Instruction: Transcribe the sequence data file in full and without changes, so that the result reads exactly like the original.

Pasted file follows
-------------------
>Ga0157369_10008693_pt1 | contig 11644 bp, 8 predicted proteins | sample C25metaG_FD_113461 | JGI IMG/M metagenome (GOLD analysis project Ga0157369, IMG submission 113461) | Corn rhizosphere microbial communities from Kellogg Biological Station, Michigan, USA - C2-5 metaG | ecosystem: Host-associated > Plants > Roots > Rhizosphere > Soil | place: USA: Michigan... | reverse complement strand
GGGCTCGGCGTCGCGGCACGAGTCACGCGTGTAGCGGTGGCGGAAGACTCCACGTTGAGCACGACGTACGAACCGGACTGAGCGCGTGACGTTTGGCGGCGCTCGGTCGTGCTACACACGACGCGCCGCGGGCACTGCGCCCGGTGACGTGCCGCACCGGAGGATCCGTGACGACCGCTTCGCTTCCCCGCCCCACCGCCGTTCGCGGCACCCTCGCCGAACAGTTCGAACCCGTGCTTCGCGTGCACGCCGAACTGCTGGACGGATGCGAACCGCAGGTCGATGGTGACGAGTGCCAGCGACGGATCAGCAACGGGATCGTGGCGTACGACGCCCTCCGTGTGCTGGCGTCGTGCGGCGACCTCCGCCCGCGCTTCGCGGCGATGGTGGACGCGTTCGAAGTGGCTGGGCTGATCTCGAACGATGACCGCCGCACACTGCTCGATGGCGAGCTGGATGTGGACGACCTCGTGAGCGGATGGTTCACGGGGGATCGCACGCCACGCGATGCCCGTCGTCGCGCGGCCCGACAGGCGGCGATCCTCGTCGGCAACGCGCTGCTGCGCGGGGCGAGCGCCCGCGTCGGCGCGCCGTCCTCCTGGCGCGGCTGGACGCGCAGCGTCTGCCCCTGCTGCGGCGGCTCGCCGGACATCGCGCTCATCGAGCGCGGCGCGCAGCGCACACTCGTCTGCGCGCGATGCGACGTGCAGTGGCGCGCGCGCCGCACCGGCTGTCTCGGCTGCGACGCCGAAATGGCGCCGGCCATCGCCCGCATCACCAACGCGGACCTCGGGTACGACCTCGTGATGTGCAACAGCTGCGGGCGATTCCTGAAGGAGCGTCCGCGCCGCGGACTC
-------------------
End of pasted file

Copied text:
>Ga0157369_10008693_pt1 | contig 11644 bp, 8 predicted proteins | sample C25metaG_FD_113461 | JGI IMG/M metagenome (GOLD analysis project Ga0157369, IMG submission 113461) | Corn rhizosphere microbial communities from Kellogg Biological Station, Michigan, USA - C2-5 metaG | ecosystem: Host-associated > Plants > Roots > Rhizosphere > Soil | place: USA: Michigan... | reverse complement strand
GGGCTCGGCGTCGCGGCACGAGTCACGCGTGTAGCGGTGGCGGAAGACTCCACGTTGAGCACGACGTACGAACCGGACTGAGCGCGTGACGTTTGGCGGCGCTCGGTCGTGCTACACACGACGCGCCGCGGGCACTGCGCCCGGTGACGTGCCGCACCGGAGGATCCGTGACGACCGCTTCGCTTCCCCGCCCCACCGCCGTTCGCGGCACCCTCGCCGAACAGTTCGAACCCGTGCTTCGCGTGCACGCCGAACTGCTGGACGGATGCGAACCGCAGGTCGATGGTGACGAGTGCCAGCGACGGATCAGCAACGGGATCGTGGCGTACGACGCCCTCCGTGTGCTGGCGTCGTGCGGCGACCTCCGCCCGCGCTTCGCGGCGATGGTGGACGCGTTCGAAGTGGCTGGGCTGATCTCGAACGATGACCGCCGCACACTGCTCGATGGCGAGCTGGATGTGGACGACCTCGTGAGCGGATGGTTCACGGGGGATCGCACGCCACGCGATGCCCGTCGTCGCGCGGCCCGACAGGCGGCGATCCTCGTCGGCAACGCGCTGCTGCGCGGGGCGAGCGCCCGCGTCGGCGCGCCGTCCTCCTGGCGCGGCTGGACGCGCAGCGTCTGCCCCTGCTGCGGCGGCTCGCCGGACATCGCGCTCATCGAGCGCGGCGCGCAGCGCACACTCGTCTGCGCGCGATGCGACGTGCAGTGGCGCGCGCGCCGCACCGGCTGTCTCGGCTGCGACGCCGAAATGGCGCCGGCCATCGCCCGCATCACCAACGCGGACCTCGGGTACGACCTCGTGATGTGCAACAGCTGCGGGCGATTCCTGAAGGAGCGTCCGCGCCGCGGACTC